By Nick Nelson
It’s not about where you go; it’s about what you order.
This is the philosophy of tech entrepreneur Jolina Li of YumZing, a new Minneapolis startup hatching under the Project Skyway incubator this summer. The service will put a twist on the traditional online restaurant review model by highlighting specific dishes, desserts and drinks rather than establishments as a whole.
Li grew up surrounded by the dining industry, as her parents – as well as many of her other relatives – owned a restaurant. She’s familiar with the frustrations they faced when new customers would come in, try one of the lesser menu items, and leave underwhelmed.
It’s a business where first impressions are everything. A great initial experience will bring a customer back, whereas a bad experience can lead to negative word-of-mouth and critical online reviews. Given the competitive environments and slim margins that exist for restaurant owners, failing to delight patrons on that first visit can be a costly problem.
“My parents make great General Tso chicken but they don’t make good rice,” Li says, citing her own family’s experience. “So obviously I would want the first-time customers to know when they come they should try the best dish.”
YumZing will provide an opportunity for restaurants to gain free exposure, as they can register for a free account and feature a dish or drink. Upgrading to a premium account will enable multiple listings that are more highly visible on search results, while also eliminating the presence of competitors on their profile page. Li adds that she would like fees to be reflective of the value a restaurant gains from using the service, and that she would eventually like to generate revenue from ads as well, but the profit model is still being hammered out.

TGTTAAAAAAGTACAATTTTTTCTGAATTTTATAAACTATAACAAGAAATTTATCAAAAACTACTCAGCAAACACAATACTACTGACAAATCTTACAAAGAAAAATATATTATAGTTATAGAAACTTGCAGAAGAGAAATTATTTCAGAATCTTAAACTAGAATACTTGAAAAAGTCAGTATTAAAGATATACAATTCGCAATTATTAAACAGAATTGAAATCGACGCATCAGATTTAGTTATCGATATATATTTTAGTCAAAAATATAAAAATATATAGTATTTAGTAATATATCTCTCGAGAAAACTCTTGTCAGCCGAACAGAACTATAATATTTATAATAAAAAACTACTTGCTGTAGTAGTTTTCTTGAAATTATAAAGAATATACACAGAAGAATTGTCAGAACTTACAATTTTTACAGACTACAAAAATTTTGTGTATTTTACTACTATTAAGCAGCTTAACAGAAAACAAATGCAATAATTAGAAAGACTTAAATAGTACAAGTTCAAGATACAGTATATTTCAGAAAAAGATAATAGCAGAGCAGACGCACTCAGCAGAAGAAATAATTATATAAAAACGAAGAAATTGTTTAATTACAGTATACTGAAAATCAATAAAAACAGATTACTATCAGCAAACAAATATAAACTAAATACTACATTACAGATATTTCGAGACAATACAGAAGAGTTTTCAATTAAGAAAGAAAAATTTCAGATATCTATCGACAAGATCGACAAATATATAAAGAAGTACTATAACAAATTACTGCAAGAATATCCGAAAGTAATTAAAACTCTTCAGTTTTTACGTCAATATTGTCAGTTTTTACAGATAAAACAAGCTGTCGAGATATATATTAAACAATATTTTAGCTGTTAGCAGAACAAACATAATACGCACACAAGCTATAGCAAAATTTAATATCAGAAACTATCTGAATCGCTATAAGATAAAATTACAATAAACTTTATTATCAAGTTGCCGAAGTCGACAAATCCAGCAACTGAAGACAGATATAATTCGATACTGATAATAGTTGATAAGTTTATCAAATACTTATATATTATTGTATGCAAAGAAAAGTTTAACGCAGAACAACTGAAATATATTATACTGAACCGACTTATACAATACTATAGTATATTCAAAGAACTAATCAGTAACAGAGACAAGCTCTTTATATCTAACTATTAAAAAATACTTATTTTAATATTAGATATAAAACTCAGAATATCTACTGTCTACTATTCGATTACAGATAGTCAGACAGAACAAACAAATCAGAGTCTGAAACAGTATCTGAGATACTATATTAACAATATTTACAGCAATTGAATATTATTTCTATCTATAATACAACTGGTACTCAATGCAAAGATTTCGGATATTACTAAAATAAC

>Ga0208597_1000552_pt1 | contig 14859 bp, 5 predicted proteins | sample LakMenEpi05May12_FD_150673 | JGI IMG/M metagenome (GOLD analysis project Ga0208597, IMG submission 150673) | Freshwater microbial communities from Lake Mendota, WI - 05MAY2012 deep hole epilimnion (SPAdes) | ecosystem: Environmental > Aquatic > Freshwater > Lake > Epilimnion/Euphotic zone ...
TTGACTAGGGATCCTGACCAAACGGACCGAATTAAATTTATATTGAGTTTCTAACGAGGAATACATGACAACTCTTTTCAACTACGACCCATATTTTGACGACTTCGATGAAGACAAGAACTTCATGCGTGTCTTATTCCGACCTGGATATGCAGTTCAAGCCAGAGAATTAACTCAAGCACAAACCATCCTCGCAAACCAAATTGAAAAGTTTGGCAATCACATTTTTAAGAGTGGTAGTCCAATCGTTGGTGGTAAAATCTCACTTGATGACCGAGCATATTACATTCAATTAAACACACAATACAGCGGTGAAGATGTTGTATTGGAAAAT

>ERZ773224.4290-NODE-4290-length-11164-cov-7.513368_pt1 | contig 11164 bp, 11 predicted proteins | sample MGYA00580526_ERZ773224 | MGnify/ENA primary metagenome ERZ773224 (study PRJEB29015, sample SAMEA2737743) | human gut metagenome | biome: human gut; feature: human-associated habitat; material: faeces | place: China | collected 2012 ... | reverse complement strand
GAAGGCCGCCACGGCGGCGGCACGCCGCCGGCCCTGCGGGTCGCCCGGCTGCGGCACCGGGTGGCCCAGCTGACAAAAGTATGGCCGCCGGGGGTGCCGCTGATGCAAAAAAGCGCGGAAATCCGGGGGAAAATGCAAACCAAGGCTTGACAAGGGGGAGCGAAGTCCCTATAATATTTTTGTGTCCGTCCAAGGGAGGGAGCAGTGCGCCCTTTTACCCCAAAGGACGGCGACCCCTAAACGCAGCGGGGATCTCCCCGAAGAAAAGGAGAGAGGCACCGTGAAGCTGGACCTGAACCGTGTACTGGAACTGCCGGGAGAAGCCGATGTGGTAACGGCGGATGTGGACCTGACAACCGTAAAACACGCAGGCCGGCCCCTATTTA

YumZing will launch as a web and location-based iPhone app, allowing users to search for particular dishes and get results with the best-reviewed items in the vicinity at the top. Li says that her platform will feature a distinctly social tilt, comparing it to Pinterest where users can follow one another, comment on entries, add pictures and so forth.
She is currently targeting restaurants in downtown Minneapolis but hopes to expand outward, eventually reaching national coverage.
While the general concept is not entirely different from existing review sites, Li believes that YumZing will fill a specific need for consumers that currently is not being addressed by apps such as Yelp and Urbanspoon.
“If I’m craving a Dragon Roll, they’ll show me where the best sushi restaurant is, but they don’t show me who makes the best Dragon Roll.”
So far, her venture is off to a strong start. In April, she entered a business plan competition called Innovation Quest, put on by the University of Connecticut, that judged startups based on a variety of measures. Among 43 applicants, YumZing finished first, earning a $15,000 prize.
“I have gained a lot more confidence in myself as well as the business,” Li says of the experience. She hopes to launch in mid-June.